4) Because of the nature of the services needed, some team members may work less hours than the rest of the team, therefore they may be paid less. If you are a female working with the kids for 6 hours a day, you cannot compare your position with a CPO that works for 10 hours driving the car or standing next to the client. If you are doing equal work on equal ground, you should argue for equal pay and equal treatment. If you don’t like the terms, don’t take the job. If you find out after you accept a position that you are paid less, chalk it up to a lesson learned and don’t make the mistake next time.
The demand for female CPO’s has increased steadily over the last decade. If you are not working or not earning what you think you are worth, ask yourself the following:
-What kind of experience do I have?
-What education do I have?
-Does my personality, loyalty, integrity, knowledge, skill and ability add to the client’s needs or solutions?
-How does my CV measure up against the other candidates interviewing for a position?
If you need a professional assessment of your CV or even your image or need to add to your skillset, go to our website. There is guidance there to help you.
You are equal in your ability to protect a person from the threat of another but the opportunity to perform will be based on a human being assessing your value to the effort. What are you doing to increase your value to the person that needs what you offer?
Founder & CEO
Athena Worldwide LLC
In a recent CPO class I was teaching, a student asked me what I would suggest as further training to add to his skillset. The first thing that came to mind was First Aid and a defensive driving class. He said he hadn’t thought about those so I took the opportunity to ask him what other training he was thinking of. The answers I got were a Tactical Shotgun and Rifle class and a weapons disarming class.
Now before I continue, understand this was a student who was just entering the close protection industry, with no prior training or work experience in the field.
Having been in the industry for a long time, I realize that continuing education is critical to any professional’s success. I simply believe that as we live we learn and in this industry we have to be better prepared and educated than the bad guys or even our ‘’competitors’’. Before you spend money on your next course, ask yourself a couple of questions:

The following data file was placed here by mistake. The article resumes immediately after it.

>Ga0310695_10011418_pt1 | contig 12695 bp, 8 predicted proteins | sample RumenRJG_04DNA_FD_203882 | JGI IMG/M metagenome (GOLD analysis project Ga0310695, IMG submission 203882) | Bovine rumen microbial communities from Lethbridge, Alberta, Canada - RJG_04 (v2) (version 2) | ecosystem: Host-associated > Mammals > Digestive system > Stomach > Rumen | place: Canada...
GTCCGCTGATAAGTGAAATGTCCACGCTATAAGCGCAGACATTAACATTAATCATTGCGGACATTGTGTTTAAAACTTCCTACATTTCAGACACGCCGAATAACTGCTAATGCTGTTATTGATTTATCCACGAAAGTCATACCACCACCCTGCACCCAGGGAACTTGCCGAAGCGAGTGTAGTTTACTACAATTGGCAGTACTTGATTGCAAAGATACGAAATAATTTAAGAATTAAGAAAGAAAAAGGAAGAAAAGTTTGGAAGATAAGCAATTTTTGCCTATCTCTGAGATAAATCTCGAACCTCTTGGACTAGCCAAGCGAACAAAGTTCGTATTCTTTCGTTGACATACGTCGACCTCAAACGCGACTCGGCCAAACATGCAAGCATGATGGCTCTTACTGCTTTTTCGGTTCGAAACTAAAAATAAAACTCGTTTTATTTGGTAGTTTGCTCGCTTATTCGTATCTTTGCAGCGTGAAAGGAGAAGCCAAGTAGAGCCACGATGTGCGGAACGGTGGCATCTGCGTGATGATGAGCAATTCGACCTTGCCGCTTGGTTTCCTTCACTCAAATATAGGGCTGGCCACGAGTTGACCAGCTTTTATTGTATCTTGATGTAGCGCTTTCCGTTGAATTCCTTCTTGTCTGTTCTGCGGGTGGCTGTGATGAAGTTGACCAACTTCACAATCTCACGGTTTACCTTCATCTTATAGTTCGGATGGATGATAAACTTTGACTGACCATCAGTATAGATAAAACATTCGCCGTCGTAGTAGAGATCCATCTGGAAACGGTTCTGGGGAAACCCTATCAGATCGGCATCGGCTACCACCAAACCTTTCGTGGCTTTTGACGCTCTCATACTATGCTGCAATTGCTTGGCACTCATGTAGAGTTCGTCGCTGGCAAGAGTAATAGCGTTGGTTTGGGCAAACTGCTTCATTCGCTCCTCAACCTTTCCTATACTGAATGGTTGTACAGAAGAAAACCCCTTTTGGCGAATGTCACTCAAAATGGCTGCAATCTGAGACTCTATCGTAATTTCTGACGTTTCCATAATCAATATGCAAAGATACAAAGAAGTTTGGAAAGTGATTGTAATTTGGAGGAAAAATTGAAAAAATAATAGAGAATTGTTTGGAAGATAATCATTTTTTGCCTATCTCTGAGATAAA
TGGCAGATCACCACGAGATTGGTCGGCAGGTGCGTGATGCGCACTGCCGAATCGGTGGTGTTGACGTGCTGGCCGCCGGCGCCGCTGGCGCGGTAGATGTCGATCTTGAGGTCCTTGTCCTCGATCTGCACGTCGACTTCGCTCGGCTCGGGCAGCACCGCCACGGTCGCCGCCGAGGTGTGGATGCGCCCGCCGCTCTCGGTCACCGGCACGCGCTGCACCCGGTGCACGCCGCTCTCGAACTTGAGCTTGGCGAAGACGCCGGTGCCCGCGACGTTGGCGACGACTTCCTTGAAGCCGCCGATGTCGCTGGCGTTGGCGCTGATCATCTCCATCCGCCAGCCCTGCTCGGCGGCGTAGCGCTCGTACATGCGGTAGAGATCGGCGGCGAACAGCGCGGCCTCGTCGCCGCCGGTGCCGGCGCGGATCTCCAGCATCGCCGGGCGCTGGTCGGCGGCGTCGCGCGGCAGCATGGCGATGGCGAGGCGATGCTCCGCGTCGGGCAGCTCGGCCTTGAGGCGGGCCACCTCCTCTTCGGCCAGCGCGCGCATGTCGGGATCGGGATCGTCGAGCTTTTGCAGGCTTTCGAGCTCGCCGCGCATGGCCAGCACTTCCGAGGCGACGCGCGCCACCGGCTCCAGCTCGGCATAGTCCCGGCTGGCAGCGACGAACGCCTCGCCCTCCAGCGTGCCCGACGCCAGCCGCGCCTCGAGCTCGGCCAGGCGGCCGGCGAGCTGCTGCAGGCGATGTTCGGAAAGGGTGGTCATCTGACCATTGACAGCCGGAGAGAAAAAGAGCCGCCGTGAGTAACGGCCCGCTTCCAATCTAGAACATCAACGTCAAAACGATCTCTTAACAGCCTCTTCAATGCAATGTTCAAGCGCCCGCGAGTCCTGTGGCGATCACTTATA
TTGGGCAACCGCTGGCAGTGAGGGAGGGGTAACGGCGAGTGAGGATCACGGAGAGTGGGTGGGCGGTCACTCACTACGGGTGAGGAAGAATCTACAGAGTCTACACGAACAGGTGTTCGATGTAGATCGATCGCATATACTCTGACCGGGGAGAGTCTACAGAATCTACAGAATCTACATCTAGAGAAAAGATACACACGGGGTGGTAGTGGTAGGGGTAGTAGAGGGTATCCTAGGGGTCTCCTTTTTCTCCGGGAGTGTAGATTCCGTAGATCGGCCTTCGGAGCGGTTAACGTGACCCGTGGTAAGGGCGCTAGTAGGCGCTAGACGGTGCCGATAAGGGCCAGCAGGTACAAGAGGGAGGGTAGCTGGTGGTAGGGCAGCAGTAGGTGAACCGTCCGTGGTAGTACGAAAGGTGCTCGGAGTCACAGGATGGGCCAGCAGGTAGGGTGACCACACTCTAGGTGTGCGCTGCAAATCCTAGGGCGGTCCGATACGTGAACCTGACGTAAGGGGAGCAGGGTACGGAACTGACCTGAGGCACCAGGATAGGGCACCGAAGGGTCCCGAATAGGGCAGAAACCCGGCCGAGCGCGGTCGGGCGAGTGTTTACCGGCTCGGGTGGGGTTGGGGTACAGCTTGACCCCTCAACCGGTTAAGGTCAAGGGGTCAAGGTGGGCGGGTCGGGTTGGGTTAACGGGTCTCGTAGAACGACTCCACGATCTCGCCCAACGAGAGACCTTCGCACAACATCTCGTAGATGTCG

- What position are you currently holding?
Are you a new CPO? Even if you are making a transition from LE or military to private sector security, you may be over trained and under experienced. This makes you new. If you are a new CPO, you will not gain any credibility for having advanced skillsets if you don’t know the basics. How to speak, dress, manners, social etiquette, First Aid…
- How do you see yourself in 5 or 10 years?
How far do you want to go in this industry? How do you envision your career? What do you want to achieve?
There are people who are satisfied working in lower “Operator” CP positions due to their family status or just because they are comfortable with it.
If you are a security guard seeking advancement or interested in working in the United States as an armed Security Officer, your primary weapon would be the Semi-Automatic Handgun, so why would you need carbine rifle tactical training? Since your primary focus is to remove your client from the hostile environment, how would you use a two-handed weapon when one is needed to guide your client? Why would you attempt to master the “tactical rifle” if you don’t know basic and advanced First Aid or even how to tie a necktie?
- How much money and time are you willing to spend for additional training?
Training in our industry costs a small fortune. Add to the course the time off of work, accommodations, meals and travel to a training site and your cost could exceed $8000.00 dollars U.S. for a week-long course.
There are many training courses available. A training provider/company is a business, not a charity so they want your money. Many of them will use unethical practices in order to sell you their courses so be extremely careful and vet the provider before sending them your money. Especially if you are a U.S. Veteran using your GI Bill.
I have seen courses offered to CPOs such as horseback riding, helicopter rappelling training, commando survival techniques and subterranean exploration, (Cave crawling). Now even if those classes sound cool you have to ask yourself if they are within your professional range of use.
If you want to break into CP industry then start with a nice CP course, get your basics and start building from there. Attend a Basic First Aid and work towards advanced First Aid classes and even Combat Lifesaver. A Security Driving Course would also be valuable. Any Threat Management class, Computer Forensics, and yes, even Photography. Think about your imaginary “perfect client” and educate yourself toward being the perfect CPO for them. What do you think that client needs you to know? Driving in Germany is not like driving in Iraq or the U.S. And driving in New York is not like driving in Dallas, Texas but First aid or the ability to communicate or knowledge of how to dress to your client’s needs are universal.
Prioritize your training on the needs of your assignment and your career path. Remember that there are over 3300 security specialties. To be a specialist, you need to master only one. A PSD Personnel Security Detail “Operator” can but does not have to be a socially refined individual and a CPO can but does not need the advanced physical skillsets of a soldier. If you are in a combat or warzone, operate as a PSD Operator, in all other cases operate like a CPO. Know the difference and train to your interest.
Some of the training providers that Athena Academy endorses are:
In the U.S.
Vehicle Dynamics Institute, http://www.vehicledynamics.com/
White Star Consulting, http://www.whitestaroftexas.com/
Global Options & Solutions, http://gos911.com/
Independent Security Advisors, http://www.dignitaryprotection.us/
VIP Protection Group, http://vipprotection.gr
ANG Protection, http://www.angprotection.co.uk/
Odyssey Security, http://www.odyssey-security.com/
Cyrus Strategies & Tactics, http://www.cyrusstrategiesandtactics.com/
Founder & CEO
Athena Worldwide LLC